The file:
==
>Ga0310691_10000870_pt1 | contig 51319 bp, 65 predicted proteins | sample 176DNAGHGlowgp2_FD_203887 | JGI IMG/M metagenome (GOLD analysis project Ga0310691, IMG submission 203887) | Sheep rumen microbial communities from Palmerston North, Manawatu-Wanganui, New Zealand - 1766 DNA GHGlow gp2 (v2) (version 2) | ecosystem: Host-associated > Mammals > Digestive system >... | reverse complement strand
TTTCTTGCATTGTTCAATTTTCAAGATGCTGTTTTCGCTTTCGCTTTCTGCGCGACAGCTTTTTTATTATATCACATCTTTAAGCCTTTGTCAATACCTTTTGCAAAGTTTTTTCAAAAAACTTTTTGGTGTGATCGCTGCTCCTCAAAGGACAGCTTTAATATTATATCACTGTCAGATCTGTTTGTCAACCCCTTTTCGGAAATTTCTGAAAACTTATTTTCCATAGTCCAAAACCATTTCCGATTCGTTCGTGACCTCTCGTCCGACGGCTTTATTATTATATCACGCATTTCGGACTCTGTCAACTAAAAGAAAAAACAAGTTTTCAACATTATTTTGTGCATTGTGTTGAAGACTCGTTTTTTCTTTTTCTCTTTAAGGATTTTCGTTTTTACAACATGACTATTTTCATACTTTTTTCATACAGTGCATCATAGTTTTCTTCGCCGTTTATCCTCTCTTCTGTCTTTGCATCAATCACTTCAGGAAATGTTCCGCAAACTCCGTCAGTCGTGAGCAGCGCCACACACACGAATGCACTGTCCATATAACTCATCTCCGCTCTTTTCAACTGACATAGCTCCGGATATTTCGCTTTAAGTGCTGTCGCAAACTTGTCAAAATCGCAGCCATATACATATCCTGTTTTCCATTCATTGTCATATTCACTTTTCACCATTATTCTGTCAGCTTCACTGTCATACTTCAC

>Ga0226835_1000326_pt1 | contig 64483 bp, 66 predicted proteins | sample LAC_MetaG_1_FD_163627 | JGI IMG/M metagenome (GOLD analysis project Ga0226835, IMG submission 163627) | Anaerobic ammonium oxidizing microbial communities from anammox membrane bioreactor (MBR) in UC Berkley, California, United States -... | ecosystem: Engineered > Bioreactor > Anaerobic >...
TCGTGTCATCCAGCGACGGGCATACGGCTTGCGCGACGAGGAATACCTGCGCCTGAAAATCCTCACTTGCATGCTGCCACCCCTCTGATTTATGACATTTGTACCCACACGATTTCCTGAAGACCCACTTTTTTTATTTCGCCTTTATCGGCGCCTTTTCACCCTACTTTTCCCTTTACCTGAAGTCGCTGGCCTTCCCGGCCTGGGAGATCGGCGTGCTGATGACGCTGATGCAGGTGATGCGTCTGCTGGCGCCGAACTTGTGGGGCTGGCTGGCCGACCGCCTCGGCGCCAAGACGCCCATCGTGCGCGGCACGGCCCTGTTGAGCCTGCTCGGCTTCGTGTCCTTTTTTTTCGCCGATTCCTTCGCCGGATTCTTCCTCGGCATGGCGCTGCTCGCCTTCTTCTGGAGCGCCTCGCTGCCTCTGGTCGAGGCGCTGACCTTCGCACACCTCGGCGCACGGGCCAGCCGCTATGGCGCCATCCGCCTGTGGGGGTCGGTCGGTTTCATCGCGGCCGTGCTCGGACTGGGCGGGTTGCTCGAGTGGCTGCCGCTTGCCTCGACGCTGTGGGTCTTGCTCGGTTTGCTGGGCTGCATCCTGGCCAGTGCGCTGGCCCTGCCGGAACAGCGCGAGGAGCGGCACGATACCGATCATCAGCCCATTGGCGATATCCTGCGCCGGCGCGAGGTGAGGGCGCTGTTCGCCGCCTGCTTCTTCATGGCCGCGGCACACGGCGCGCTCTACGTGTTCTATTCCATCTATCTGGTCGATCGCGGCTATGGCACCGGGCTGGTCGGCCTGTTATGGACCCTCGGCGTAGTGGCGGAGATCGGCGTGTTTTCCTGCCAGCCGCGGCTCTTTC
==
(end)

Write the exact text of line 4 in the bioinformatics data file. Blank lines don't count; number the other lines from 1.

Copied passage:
TCGTGTCATCCAGCGACGGGCATACGGCTTGCGCGACGAGGAATACCTGCGCCTGAAAATCCTCACTTGCATGCTGCCACCCCTCTGATTTATGACATTTGTACCCACACGATTTCCTGAAGACCCACTTTTTTTATTTCGCCTTTATCGGCGCCTTTTCACCCTACTTTTCCCTTTACCTGAAGTCGCTGGCCTTCCCGGCCTGGGAGATCGGCGTGCTGATGACGCTGATGCAGGTGATGCGTCTGCTGGCGCCGAACTTGTGGGGCTGGCTGGCCGACCGCCTCGGCGCCAAGACGCCCATCGTGCGCGGCACGGCCCTGTTGAGCCTGCTCGGCTTCGTGTCCTTTTTTTTCGCCGATTCCTTCGCCGGATTCTTCCTCGGCATGGCGCTGCTCGCCTTCTTCTGGAGCGCCTCGCTGCCTCTGGTCGAGGCGCTGACCTTCGCACACCTCGGCGCACGGGCCAGCCGCTATGGCGCCATCCGCCTGTGGGGGTCGGTCGGTTTCATCGCGGCCGTGCTCGGACTGGGCGGGTTGCTCGAGTGGCTGCCGCTTGCCTCGACGCTGTGGGTCTTGCTCGGTTTGCTGGGCTGCATCCTGGCCAGTGCGCTGGCCCTGCCGGAACAGCGCGAGGAGCGGCACGATACCGATCATCAGCCCATTGGCGATATCCTGCGCCGGCGCGAGGTGAGGGCGCTGTTCGCCGCCTGCTTCTTCATGGCCGCGGCACACGGCGCGCTCTACGTGTTCTATTCCATCTATCTGGTCGATCGCGGCTATGGCACCGGGCTGGTCGGCCTGTTATGGACCCTCGGCGTAGTGGCGGAGATCGGCGTGTTTTCCTGCCAGCCGCGGCTCTTTC